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The momentum fable: Staggering primaries didn’t have an effect on end result of 2016 nominating contests | Vanderbilt Information

One of many many tales to emerge from the raucous 2016 presidential major season centered on the idea of momentum: who had it, who didn’t, and what all of it meant for major outcomes. Did racking up a collection of early wins make voters in later primaries extra more likely to shift their help to the early winners? And in that case, may the social gathering’s nomination have gone to a special candidate if completely different states had voted sooner?

New analysis by Josh Clinton, Jon and Abby Winkelreid Professor of Political Science, means that the reply isn’t any.

The outcomes of this examine, “Knockout Blows or the Standing Quo? Momentum within the 2016 Primaries,” has simply been printed within the Journal of Politics. Vanderbilt graduate college students Andrew Engelhardt and Marc Trussler co-authored the peer-reviewed analysis.

“In the course of the 2016 election, the phrase ‘momentum’ was typically used to foretell or clarify the end result of a major election, but it surely was by no means actually clear whether or not voters had been really casting votes based mostly on a candidate’s earlier efficiency,” Clinton mentioned. “Regardless of the time period getting used so typically, we wished to see if voters had been altering their votes to help winners. Have been New Hampshire voters actually extra more likely to help the candidate who received the Iowa caucuses just because that candidate received? Or had been voters making their choices based mostly on the candidate they favored finest?”

To reply this query, the researchers mined an enormous trove of survey information—greater than 325,000 interviews, or almost 1,700 per day—collected almost each day beginning in December of 2015 and persevering with all through the 2016 major election utilizing NBC Information/SurveyMonkey monitoring polls that they helped write. The unprecedented measurement and scope of the info allowed them to trace candidates’ help all through the first season for a demographically balanced pattern of the U.S. voters.

To measure whether or not voters had been extra more likely to change their thoughts to help profitable candidates, the researchers in contrast the help for every candidate earlier than and after every state major to the day-to-day variation in help that occurred within the absence of major election occasions.

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Josh Clinton (Vanderbilt College)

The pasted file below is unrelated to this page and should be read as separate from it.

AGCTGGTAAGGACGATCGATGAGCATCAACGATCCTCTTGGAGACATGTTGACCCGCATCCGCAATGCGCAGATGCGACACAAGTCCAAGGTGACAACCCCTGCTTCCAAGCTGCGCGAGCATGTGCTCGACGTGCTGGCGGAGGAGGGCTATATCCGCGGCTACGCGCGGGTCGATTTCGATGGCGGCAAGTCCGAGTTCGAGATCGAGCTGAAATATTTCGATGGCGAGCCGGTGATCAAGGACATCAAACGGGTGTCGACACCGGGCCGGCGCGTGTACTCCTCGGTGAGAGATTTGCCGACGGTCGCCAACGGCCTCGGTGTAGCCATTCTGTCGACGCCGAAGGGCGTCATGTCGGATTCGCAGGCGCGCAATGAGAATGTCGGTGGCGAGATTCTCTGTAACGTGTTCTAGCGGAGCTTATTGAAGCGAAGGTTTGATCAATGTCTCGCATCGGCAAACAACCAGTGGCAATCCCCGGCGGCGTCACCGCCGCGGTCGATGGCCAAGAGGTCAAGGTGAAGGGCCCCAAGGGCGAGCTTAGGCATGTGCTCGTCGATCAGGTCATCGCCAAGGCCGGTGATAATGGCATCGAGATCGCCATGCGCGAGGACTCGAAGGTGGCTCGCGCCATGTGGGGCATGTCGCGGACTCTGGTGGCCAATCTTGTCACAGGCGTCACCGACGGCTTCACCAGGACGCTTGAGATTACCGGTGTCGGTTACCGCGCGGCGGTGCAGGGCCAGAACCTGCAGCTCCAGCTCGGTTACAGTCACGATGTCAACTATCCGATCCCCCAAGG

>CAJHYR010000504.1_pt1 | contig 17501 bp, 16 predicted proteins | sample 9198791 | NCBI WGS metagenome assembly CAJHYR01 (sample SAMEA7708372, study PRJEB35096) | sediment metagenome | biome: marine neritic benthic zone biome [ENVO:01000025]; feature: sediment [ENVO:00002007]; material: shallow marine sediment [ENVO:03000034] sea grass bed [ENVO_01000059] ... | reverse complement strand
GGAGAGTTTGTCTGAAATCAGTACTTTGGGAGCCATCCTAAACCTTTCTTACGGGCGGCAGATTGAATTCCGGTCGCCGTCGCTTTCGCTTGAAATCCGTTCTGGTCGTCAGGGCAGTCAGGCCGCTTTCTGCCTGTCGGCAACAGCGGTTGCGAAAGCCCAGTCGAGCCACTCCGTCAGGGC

“If profitable a major created momentum amongst voters, we might anticipate to see a large fraction of voters’ altering their thoughts and supporting the profitable candidate after every major,” Clinton defined. “However in virtually each case, the shifts we see are largely indistinguishable from the atypical ebb and move we observe in public opinion.”

The researchers additionally checked out whether or not different major occasions corresponding to debates had been in a position to change voters’ minds. “We once more discovered no proof that voters had been reacting to debate performances in the course of the time interval we examined,” Clinton mentioned. “By the point of the Iowa caucuses, most voters appeared to have a very good sense of who they supported. Voters weren’t supporting candidates as a result of they had been profitable.”

When candidates did win a number of primaries in a row, Clinton mentioned, the explanation was often as a result of these states had related electorates, not as a result of the voters in later primaries had been drawn to profitable candidates. And when a candidate did begin to win a better share of the vote, he mentioned, it was as a result of different candidates had dropped out and the sphere was smaller.

Clinton cautioned that his findings don’t imply that staggered state primaries don’t make a distinction. Early efficiency can and does influence fundraising and media consideration–components that actually permit a candidate the flexibility to maintain campaigning.  “However, at the least in 2016, we don’t see a complete lot of proof that voters had been altering their help based mostly on who received,” he mentioned.

“The truth that California is voting on Tremendous Tuesday in 2020 might certainly have giant penalties for the flexibility of candidates to stay viable, however our analysis means that its end result is unlikely to be impacted by who received South Carolina two weeks earlier than,” he mentioned. “Voters make choices based mostly on who’s working, not who’s profitable.”


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